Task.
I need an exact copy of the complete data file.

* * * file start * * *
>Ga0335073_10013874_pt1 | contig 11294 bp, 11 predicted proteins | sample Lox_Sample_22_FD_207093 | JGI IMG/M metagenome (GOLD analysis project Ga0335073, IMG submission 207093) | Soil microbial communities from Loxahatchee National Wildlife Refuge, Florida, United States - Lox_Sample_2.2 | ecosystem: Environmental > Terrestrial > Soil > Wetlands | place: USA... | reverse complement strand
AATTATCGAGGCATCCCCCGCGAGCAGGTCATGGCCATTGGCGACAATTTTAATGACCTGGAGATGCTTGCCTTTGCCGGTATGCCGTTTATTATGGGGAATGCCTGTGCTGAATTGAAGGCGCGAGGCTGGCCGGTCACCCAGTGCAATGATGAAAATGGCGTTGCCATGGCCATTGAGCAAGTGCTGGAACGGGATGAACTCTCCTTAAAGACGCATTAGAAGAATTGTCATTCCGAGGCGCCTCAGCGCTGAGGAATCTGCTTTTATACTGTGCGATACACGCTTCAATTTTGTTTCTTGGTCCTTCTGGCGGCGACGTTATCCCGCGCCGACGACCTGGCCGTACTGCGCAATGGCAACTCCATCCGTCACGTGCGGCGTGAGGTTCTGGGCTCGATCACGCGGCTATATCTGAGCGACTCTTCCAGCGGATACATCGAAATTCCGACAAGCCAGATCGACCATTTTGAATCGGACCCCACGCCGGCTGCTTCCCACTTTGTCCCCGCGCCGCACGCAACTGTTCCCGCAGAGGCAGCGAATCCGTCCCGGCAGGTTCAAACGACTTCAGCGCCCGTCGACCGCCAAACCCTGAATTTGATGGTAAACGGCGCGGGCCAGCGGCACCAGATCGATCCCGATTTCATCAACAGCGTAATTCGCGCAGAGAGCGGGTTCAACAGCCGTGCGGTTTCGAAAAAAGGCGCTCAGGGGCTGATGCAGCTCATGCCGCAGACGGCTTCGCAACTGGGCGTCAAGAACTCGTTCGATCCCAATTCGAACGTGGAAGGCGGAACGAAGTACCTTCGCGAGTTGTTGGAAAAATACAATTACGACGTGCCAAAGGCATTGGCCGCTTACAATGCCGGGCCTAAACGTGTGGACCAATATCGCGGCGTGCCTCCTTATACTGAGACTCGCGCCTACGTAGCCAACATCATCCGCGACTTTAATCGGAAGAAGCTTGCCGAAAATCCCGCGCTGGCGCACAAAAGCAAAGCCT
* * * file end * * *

>Ga0335073_10013874_pt1 | contig 11294 bp, 11 predicted proteins | sample Lox_Sample_22_FD_207093 | JGI IMG/M metagenome (GOLD analysis project Ga0335073, IMG submission 207093) | Soil microbial communities from Loxahatchee National Wildlife Refuge, Florida, United States - Lox_Sample_2.2 | ecosystem: Environmental > Terrestrial > Soil > Wetlands | place: USA... | reverse complement strand
AATTATCGAGGCATCCCCCGCGAGCAGGTCATGGCCATTGGCGACAATTTTAATGACCTGGAGATGCTTGCCTTTGCCGGTATGCCGTTTATTATGGGGAATGCCTGTGCTGAATTGAAGGCGCGAGGCTGGCCGGTCACCCAGTGCAATGATGAAAATGGCGTTGCCATGGCCATTGAGCAAGTGCTGGAACGGGATGAACTCTCCTTAAAGACGCATTAGAAGAATTGTCATTCCGAGGCGCCTCAGCGCTGAGGAATCTGCTTTTATACTGTGCGATACACGCTTCAATTTTGTTTCTTGGTCCTTCTGGCGGCGACGTTATCCCGCGCCGACGACCTGGCCGTACTGCGCAATGGCAACTCCATCCGTCACGTGCGGCGTGAGGTTCTGGGCTCGATCACGCGGCTATATCTGAGCGACTCTTCCAGCGGATACATCGAAATTCCGACAAGCCAGATCGACCATTTTGAATCGGACCCCACGCCGGCTGCTTCCCACTTTGTCCCCGCGCCGCACGCAACTGTTCCCGCAGAGGCAGCGAATCCGTCCCGGCAGGTTCAAACGACTTCAGCGCCCGTCGACCGCCAAACCCTGAATTTGATGGTAAACGGCGCGGGCCAGCGGCACCAGATCGATCCCGATTTCATCAACAGCGTAATTCGCGCAGAGAGCGGGTTCAACAGCCGTGCGGTTTCGAAAAAAGGCGCTCAGGGGCTGATGCAGCTCATGCCGCAGACGGCTTCGCAACTGGGCGTCAAGAACTCGTTCGATCCCAATTCGAACGTGGAAGGCGGAACGAAGTACCTTCGCGAGTTGTTGGAAAAATACAATTACGACGTGCCAAAGGCATTGGCCGCTTACAATGCCGGGCCTAAACGTGTGGACCAATATCGCGGCGTGCCTCCTTATACTGAGACTCGCGCCTACGTAGCCAACATCATCCGCGACTTTAATCGGAAGAAGCTTGCCGAAAATCCCGCGCTGGCGCACAAAAGCAAAGCCT